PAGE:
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|Infrastructure company||Swedish Transport Administration|
|Major operators||SJ, Tågkompaniet, Snälltåget, Pågatågen|
|Total||12,821 kilometres (7,967 mi)|
|Double track||1,152 kilometres (716 mi)|
|Electrified||7,918 kilometres (4,920 mi)|
|Main||1,435 mm (4 ft 8 1⁄2 in) standard gauge|
|891 mm (2 ft 11 3⁄32 in)||221 kilometres (137 mi)|
|Main||15 kV 16.7 Hz AC|
|Longest tunnel||Hallandsåstunneln (8.7 km)|
|Longest bridge||Öresundsbron (7.8 km)|
|Highest elevation||592 m a.s.l.|
|Lowest elevation||17 m b.s.l.|
Rail transport in Sweden uses a network of 13,000 km of track, the 22nd largest in the world. Construction of the first railway line in Sweden began in 1855. The major operator of passenger trains is the state-owned SJ AB.
In 1988, prompted by SJ's large deficits, the Swedish parliament privatized the network by ordering that the ownership of rail infrastructure be separated from the ownership of train operations, and opened up the system to private sector train operators by introducing competitive tendering for local rail service contracts.
Unlike the roads, railways in Sweden use left handed traffic for the trains (same as metro), because Sweden drove on the left until 1967, but railways did not switch traffic due to extremely high cost. Only railways in Malmö and further south use RHT due to connection with Denmark.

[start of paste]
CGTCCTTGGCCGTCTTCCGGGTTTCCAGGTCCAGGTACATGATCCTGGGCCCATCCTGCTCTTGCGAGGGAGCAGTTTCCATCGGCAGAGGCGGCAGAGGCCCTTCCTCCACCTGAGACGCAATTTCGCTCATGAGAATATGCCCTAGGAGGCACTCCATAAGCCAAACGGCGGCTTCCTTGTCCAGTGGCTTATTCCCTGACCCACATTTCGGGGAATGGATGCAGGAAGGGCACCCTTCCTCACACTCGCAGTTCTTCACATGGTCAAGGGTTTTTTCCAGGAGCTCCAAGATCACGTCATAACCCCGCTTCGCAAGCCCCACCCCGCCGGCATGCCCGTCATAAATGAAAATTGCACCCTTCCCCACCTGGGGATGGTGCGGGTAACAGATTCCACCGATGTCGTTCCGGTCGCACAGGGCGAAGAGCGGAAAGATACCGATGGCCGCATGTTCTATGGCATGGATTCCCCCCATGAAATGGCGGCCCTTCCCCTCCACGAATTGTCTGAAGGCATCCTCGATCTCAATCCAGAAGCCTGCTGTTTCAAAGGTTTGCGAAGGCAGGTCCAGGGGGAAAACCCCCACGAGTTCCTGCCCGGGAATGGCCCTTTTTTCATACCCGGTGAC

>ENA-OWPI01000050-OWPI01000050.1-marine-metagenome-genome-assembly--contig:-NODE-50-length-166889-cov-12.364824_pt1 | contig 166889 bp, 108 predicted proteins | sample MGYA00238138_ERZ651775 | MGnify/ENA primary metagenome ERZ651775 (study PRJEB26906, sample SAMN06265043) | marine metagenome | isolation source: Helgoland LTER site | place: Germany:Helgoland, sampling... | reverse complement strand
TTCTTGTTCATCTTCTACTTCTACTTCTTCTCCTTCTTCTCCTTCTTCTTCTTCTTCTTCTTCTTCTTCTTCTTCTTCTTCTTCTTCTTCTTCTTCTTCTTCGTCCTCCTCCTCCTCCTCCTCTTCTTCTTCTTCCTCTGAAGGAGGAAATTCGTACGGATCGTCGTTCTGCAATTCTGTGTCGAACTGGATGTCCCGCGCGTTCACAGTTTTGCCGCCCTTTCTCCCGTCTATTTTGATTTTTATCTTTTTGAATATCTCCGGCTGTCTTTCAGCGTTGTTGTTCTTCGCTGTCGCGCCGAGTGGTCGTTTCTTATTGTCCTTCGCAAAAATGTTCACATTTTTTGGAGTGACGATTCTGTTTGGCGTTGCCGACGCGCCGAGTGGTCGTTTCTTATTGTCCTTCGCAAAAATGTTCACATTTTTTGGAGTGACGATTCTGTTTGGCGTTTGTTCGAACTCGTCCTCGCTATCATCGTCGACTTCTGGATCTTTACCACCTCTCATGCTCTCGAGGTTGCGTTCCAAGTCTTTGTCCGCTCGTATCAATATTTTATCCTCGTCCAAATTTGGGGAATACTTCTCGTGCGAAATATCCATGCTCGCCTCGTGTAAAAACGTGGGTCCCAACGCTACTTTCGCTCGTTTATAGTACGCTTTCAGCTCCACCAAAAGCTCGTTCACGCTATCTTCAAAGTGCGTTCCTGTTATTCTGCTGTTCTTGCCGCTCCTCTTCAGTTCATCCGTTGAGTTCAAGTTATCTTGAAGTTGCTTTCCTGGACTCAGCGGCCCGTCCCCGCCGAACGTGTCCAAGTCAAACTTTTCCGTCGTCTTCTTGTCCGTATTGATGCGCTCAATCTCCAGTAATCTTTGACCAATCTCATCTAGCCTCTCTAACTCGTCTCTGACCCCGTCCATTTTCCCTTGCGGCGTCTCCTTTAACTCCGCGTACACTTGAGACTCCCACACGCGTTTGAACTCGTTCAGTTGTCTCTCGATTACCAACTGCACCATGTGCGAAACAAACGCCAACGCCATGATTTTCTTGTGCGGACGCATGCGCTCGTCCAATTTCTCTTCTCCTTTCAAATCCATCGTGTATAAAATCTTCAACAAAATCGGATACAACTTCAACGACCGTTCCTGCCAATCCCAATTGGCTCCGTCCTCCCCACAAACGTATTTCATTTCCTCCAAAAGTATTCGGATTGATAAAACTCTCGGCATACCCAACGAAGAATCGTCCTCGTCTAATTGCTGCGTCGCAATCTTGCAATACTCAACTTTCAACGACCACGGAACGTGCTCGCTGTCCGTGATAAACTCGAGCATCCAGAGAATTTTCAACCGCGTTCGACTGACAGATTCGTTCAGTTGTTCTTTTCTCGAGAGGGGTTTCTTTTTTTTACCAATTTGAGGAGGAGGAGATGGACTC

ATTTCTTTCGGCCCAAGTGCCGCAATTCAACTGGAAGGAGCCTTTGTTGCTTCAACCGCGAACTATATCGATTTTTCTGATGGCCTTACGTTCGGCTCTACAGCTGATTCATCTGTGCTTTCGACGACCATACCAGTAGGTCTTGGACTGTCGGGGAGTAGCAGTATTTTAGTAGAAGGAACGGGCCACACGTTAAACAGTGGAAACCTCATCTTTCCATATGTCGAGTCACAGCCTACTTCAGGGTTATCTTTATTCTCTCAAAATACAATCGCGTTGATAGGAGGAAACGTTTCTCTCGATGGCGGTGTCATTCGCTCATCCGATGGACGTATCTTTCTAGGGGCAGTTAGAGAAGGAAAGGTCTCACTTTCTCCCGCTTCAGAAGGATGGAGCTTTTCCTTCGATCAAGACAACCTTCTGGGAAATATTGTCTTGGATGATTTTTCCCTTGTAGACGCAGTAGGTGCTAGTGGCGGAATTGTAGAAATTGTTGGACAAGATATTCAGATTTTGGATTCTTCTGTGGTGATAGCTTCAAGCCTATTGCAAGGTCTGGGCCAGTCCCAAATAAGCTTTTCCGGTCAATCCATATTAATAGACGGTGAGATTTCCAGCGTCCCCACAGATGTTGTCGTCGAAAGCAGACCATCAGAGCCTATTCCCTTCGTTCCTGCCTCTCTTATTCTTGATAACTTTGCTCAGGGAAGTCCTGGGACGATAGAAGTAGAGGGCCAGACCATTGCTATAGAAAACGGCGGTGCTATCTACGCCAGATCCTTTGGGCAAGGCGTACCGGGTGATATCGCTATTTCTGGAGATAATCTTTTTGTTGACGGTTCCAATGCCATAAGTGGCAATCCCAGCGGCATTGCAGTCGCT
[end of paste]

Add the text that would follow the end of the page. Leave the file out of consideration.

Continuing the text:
Major national passenger train operators SJ AB (usually just called SJ), and the cargo transport operator, Green Cargo, are both fully owned by the state. A private company Tågkompaniet operates in central Sweden, and there are a number of regional companies. Tram systems are used in Gothenburg, Norrköping and Stockholm. There is a metro system in Stockholm, the Stockholm Metro.
While most current railway lines of Sweden were determined and built by the state, and receive their technical upkeep from the public as well, SJ no longer holds a monopoly on operating and owning passenger trains where such can be run profitably on a commercial basis. Large parts of the rail network serve parts of the country which don't generate enough passenger or cargo traffic to make a profit, and on some of these stretches SJ has held a de facto monopoly until very recently (2010, see below in this section) Average speed is an important factor regarding profitability (more distance per hour means more income per hour).